Kasparovchess has a monthly or yearly subscription of $13.99 or $119.99, respectively. The majority of lessons from experts and retrospective analysis on games you’ve played sit behind the paywall. The premium product also grants users access to a database of 50,000 manually created puzzles that allows players to train certain skills. The product will be available to the public by the end of month.
A popular competitor already exists: Chess.com. It’s a chess server, forum and networking site that launched in 2005, with premium subscription that ranges between $5 a month or $29 a year. Kasparovchess is significantly more expensive.
Kasparov says his biggest differentiator will be a focus on community. The long-term goal of Kasparovchess is to connect global chess communities with each other, unearth prodigies that might not have access otherwise and give others access to his experiences. He thinks that remote education during the pandemic has shown the need to have more interactive solutions, beyond buzzy promises.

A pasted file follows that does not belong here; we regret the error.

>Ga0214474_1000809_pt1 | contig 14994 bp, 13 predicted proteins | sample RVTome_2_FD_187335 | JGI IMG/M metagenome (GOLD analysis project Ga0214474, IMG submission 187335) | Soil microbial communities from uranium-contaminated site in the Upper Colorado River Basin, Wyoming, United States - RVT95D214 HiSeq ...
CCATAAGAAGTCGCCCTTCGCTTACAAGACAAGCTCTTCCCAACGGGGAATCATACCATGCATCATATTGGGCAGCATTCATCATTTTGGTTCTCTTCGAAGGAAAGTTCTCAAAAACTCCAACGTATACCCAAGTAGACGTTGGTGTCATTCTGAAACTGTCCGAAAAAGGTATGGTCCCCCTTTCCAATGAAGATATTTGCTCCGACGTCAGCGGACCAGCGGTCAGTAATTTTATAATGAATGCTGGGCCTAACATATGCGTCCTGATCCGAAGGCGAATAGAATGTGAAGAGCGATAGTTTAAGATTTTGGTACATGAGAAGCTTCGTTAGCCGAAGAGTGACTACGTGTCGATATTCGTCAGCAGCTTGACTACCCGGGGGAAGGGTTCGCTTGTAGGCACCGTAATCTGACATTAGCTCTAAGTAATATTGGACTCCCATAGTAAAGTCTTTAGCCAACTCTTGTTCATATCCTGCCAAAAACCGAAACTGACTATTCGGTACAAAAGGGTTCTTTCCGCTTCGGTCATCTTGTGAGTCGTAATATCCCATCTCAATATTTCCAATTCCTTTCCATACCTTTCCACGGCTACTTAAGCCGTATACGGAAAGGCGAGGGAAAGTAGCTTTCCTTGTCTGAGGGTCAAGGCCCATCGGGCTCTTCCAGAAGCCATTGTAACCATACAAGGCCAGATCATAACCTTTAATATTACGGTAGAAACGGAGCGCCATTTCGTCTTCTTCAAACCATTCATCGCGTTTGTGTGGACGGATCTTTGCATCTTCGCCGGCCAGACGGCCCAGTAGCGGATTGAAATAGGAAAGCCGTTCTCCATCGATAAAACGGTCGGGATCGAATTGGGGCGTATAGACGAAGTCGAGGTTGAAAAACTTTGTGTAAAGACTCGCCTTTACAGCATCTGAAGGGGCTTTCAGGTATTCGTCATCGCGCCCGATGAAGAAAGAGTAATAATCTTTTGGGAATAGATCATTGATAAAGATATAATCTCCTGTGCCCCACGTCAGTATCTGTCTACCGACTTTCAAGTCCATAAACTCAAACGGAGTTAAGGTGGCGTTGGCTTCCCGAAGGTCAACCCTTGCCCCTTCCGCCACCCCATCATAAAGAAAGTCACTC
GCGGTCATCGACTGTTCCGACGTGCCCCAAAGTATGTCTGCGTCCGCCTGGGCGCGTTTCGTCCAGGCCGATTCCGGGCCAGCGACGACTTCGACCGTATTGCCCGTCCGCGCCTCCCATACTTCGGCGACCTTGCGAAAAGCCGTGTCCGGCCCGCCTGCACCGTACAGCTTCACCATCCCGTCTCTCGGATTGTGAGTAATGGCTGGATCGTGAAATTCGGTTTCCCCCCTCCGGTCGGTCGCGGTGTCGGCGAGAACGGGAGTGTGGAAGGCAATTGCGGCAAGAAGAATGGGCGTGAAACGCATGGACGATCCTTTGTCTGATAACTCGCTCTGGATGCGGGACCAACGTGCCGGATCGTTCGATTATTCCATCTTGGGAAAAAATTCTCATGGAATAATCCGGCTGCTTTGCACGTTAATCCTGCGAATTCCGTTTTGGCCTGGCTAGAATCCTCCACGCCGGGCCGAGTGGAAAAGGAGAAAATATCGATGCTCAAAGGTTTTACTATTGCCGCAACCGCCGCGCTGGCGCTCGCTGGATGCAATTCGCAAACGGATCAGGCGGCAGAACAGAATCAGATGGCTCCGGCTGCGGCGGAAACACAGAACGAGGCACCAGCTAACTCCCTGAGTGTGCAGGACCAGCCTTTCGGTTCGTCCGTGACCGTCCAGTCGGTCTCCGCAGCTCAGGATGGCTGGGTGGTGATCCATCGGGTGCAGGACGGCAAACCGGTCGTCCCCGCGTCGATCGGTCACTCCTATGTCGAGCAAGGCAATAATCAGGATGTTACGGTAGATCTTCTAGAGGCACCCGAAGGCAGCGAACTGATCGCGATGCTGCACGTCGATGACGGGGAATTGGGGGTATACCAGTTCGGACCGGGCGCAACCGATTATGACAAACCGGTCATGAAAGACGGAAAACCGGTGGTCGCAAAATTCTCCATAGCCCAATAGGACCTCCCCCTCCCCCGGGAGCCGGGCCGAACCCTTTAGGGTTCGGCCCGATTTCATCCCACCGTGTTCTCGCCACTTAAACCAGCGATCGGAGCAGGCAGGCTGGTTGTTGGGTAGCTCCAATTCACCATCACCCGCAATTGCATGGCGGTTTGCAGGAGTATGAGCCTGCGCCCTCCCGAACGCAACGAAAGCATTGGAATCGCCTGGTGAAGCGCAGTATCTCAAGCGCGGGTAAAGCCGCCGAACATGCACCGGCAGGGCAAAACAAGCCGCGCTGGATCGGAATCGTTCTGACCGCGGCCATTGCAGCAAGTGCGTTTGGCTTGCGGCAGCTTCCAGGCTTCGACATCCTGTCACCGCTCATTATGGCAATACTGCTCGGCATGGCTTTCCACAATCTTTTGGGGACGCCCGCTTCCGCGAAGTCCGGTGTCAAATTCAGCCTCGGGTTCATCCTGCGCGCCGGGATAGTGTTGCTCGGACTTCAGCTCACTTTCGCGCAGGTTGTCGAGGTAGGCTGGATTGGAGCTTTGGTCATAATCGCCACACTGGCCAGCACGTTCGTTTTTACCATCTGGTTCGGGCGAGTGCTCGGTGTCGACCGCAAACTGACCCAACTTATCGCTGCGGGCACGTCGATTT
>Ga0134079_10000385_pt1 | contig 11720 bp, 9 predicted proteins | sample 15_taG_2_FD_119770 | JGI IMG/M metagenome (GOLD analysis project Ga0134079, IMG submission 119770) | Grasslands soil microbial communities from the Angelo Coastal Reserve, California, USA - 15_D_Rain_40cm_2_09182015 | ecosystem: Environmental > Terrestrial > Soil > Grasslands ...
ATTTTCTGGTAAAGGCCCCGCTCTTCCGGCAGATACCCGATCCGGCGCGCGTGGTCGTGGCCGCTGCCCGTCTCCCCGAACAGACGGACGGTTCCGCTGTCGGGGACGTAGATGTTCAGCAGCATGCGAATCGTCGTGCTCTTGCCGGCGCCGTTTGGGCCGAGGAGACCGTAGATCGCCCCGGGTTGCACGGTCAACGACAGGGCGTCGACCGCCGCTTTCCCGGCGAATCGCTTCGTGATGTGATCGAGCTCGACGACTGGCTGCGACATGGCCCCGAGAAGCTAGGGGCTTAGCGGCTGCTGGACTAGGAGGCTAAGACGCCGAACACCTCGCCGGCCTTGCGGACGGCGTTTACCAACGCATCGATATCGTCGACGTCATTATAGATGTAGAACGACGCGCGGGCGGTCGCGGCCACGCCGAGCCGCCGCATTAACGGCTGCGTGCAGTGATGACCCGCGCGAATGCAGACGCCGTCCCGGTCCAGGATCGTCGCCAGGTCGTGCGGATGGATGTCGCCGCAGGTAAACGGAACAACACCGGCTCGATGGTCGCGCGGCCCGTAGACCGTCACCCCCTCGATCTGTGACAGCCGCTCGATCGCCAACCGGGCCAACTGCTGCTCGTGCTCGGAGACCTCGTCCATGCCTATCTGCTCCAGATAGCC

“It’s time to actually switch from what we’re teaching to how students can apply it,” he said. “And that helps us indirectly because chess has been recognized for centuries as a nexus for intelligence and creativity.”
Kasparov became the youngest world chess champion in 1985. He retired from public chess in 2005, and has since launched a foundation to help children have access to chess worldwide. Most recently, he helped advise for “Queen’s Gambit,” a show about a chess prodigy that became Netflix’s most-watched scripted limited series to date on the platform. The show was so ubiquitously popular that sales for chess boards soon skyrocketed.
“I was so happy because it was the first time where we could see chess as a positive factor,” he said. “We had so many years with chess being seen as potential destruction and something that could push kids to the dark area of psychological instability.”